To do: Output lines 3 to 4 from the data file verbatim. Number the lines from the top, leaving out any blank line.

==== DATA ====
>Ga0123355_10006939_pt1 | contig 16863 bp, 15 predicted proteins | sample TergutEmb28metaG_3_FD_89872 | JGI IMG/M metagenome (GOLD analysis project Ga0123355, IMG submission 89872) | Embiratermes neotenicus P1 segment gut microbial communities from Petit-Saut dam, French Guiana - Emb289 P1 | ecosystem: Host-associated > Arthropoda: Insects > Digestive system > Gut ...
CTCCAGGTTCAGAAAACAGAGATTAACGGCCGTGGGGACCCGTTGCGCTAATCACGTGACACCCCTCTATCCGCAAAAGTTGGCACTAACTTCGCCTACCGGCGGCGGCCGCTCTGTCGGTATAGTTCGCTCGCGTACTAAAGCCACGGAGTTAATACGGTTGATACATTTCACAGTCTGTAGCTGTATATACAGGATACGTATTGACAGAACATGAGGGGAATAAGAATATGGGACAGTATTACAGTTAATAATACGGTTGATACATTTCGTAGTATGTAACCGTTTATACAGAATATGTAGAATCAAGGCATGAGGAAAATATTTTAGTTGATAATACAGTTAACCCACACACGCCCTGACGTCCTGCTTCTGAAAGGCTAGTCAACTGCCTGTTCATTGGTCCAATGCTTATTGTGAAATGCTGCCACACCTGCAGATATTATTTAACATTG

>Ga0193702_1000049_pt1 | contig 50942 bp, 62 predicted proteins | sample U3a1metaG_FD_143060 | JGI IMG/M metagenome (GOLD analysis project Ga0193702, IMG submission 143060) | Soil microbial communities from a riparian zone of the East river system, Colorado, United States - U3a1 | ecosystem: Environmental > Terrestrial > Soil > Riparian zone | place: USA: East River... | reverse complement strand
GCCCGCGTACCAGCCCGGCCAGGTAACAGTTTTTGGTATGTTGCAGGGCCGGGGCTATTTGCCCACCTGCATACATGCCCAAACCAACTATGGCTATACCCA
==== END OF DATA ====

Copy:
>Ga0193702_1000049_pt1 | contig 50942 bp, 62 predicted proteins | sample U3a1metaG_FD_143060 | JGI IMG/M metagenome (GOLD analysis project Ga0193702, IMG submission 143060) | Soil microbial communities from a riparian zone of the East river system, Colorado, United States - U3a1 | ecosystem: Environmental > Terrestrial > Soil > Riparian zone | place: USA: East River... | reverse complement strand
GCCCGCGTACCAGCCCGGCCAGGTAACAGTTTTTGGTATGTTGCAGGGCCGGGGCTATTTGCCCACCTGCATACATGCCCAAACCAACTATGGCTATACCCA